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Food for Thought – Is September the New January?

The start of a school year can be a trigger for healthier eating in adults

We’ve noticed that Back to School is increasingly becoming a time for adults to make New Year style resolutions with regard to their eating habits, either determining to continue with healthier choices established over the summer months or deciding that they weren’t beach body ready after all. And as food manufacturers continue to pile into healthy eating, there’s never been more choice.During a recent project prior to the launch of the new range of Planters Nuts and Mixes we noticed how much consumers are more aware of sugar – many are now checking out sugar % and are criticising snacks positioned as healthy that actually contain high levels of sugar. Whether that means they’ll stop buying them remains to be seen.


Men becoming savvier with healthy snacks

We’re continuing to see men developing healthier tastes with regard to snacking– and for those men who work out and play sport, the focus on protein continues. Big opportunities for nuts there.We’ve also seen how much consumers are using light indulgent snacks (such as popcorn) to make healthier choices. Popcorn combined with indulgent ingredients such as chocolate and caramel allows people to treat themselves without going too far. Whilst working with Kallo we observed the same dynamic at play: rice cakes are considered so virtuous that the addition of high quality chocolate is permissible.

The rise and rise of superfoods


The last few months have seen new healthy launches from a number of brands: Galaxy now have their version of chocolate rice cake snacks; Quaker have launched a ‘Super Goodness’ porridge range with super grains or fruits and added nutrients and Glorious have developed a new Super Soups range of 4 soups all with an international flavour and (so they say) packed full of superfoods and nutritional goodness.According to Mintel in 2015 there was a 36% rise in the number of food and drink products launched globally featuring the terms “superfood”, “superfruit” or “supergrain”.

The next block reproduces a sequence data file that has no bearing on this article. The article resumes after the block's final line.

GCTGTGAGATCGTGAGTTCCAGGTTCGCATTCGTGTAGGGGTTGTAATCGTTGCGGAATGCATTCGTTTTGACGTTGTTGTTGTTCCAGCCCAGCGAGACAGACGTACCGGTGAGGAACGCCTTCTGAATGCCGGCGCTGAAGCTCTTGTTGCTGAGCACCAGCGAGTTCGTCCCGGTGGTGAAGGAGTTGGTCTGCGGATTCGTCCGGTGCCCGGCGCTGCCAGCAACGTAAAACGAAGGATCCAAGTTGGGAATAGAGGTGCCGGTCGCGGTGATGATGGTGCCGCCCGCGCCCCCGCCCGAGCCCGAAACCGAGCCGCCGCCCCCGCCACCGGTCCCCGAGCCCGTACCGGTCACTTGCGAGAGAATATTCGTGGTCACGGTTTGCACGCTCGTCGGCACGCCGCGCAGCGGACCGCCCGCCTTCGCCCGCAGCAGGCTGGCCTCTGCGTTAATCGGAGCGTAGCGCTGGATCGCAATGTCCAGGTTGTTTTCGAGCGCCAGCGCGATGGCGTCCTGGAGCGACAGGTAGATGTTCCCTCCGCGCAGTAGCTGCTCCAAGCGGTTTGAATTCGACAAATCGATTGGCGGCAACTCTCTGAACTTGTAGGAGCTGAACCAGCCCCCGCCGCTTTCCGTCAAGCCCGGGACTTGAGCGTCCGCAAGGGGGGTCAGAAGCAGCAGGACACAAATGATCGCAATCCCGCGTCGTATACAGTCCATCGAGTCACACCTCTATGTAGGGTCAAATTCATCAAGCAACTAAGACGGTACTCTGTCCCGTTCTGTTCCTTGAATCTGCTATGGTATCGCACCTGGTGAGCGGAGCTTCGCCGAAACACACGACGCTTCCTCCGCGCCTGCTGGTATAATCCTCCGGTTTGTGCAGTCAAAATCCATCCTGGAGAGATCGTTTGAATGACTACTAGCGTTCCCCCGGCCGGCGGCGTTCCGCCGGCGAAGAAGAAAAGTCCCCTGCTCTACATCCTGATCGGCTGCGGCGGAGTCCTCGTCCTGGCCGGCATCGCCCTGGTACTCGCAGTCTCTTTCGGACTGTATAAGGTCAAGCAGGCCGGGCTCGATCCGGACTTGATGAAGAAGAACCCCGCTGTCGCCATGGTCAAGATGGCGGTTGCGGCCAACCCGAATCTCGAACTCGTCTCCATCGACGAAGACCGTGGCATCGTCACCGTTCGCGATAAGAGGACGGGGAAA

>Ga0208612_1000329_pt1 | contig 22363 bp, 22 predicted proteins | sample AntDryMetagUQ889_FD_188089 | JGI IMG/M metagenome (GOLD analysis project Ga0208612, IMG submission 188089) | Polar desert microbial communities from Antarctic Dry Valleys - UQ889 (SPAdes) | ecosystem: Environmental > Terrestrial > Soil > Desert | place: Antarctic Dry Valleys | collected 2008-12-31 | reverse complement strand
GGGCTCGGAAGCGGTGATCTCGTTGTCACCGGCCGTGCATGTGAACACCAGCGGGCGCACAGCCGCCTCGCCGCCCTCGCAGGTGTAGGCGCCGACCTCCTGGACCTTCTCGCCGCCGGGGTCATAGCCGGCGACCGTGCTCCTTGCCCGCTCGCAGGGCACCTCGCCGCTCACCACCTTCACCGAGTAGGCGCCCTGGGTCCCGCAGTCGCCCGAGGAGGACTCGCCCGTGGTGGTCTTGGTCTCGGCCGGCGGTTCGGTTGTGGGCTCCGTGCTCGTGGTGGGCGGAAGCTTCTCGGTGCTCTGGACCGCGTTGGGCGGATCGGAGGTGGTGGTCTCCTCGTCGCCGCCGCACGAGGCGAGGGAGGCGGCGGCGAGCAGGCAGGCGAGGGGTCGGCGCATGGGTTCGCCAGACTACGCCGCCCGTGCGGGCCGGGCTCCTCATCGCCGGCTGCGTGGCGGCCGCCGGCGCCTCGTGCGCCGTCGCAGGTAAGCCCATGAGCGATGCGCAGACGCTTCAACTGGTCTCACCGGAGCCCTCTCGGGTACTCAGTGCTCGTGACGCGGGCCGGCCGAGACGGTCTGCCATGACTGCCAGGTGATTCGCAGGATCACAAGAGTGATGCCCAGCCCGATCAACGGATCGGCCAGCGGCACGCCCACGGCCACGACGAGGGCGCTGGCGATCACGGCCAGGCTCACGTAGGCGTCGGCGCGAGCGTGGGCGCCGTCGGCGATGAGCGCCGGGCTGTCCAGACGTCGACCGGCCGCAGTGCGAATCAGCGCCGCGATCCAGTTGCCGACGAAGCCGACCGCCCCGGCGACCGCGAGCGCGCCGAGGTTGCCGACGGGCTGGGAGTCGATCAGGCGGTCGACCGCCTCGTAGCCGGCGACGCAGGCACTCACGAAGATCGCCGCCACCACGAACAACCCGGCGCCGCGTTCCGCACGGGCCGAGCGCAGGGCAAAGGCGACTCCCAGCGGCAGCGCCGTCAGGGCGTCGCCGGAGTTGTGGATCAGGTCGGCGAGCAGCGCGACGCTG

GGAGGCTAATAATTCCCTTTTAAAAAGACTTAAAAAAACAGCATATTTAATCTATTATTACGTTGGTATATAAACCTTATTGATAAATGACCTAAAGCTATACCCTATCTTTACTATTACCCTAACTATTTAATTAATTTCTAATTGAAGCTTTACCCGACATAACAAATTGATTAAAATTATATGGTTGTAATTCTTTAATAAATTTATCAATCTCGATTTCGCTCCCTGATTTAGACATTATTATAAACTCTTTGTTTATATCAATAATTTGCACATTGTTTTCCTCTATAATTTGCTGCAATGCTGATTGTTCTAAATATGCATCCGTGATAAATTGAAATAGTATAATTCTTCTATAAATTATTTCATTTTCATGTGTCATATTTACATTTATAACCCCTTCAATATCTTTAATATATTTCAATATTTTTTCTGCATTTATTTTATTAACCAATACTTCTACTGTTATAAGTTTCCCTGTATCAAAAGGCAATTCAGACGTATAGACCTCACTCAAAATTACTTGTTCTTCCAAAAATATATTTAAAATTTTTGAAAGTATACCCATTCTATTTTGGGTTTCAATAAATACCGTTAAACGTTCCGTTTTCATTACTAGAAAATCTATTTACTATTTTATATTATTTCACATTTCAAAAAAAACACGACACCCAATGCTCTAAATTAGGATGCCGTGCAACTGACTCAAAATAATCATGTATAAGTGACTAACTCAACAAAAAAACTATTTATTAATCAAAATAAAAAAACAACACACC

Mini-products for mini-indulgences

The trend of miniaturisation continues apace with a number of new products hitting the shelves. We were delighted to help Pladis (née United Biscuits) bring their McVitie’s Digestives Nibbles to the shelves last year. It was interesting to note how self-aware people are – they are able to recognise that they will grab a handful (and then another handful) and feel better about it than consuming 2 or 3 bigger biscuits. But they also recognise that for all the talk about healthy eating and their desire to, they still need to feel satiated emotionally as well as physically. The trend to miniaturisation is also a reflection of how much packaging and format can add to a product’s appeal. Portable snacks that can be carried in a handbag are practical for a busy lifestyle.

Elsewhere, Old El Paso launched mini tortillas last month (intriguingly called Stand and Stuff) and Kallo recently introduced a mini version of their chocolate rice cake snacks.

Our rules for successful NPD

It’s interesting to note the decrease in new product development in the past two years (-13%) which may hint at a number of underlying issues: manufacturers becoming more selective in where they devote attention (fewer, better); retailers becoming more demanding around what they’re prepared to consider stocking; and simply a paucity of ideas that are capable of making it to market.

Nonetheless it’s always interesting to predict those products that are likely to thrive post their initial launch and in research we look to our ICE Model to gauge potential:

  • Integrity: does the NPD feel close enough to the brand’s core and what it’s known for?
  • Credibility: does the brand have the right credentials to operate in this area?
  • Enhancement: how is what’s being offered making the consumer’s world better?

We find these are the most effective measures for predicting initial and sustained impact, paying better attention to consumers’ emotional drivers than more traditional measures such as occasionally that require more rational consideration and fail to reflect the more fluid nature of consumption today.

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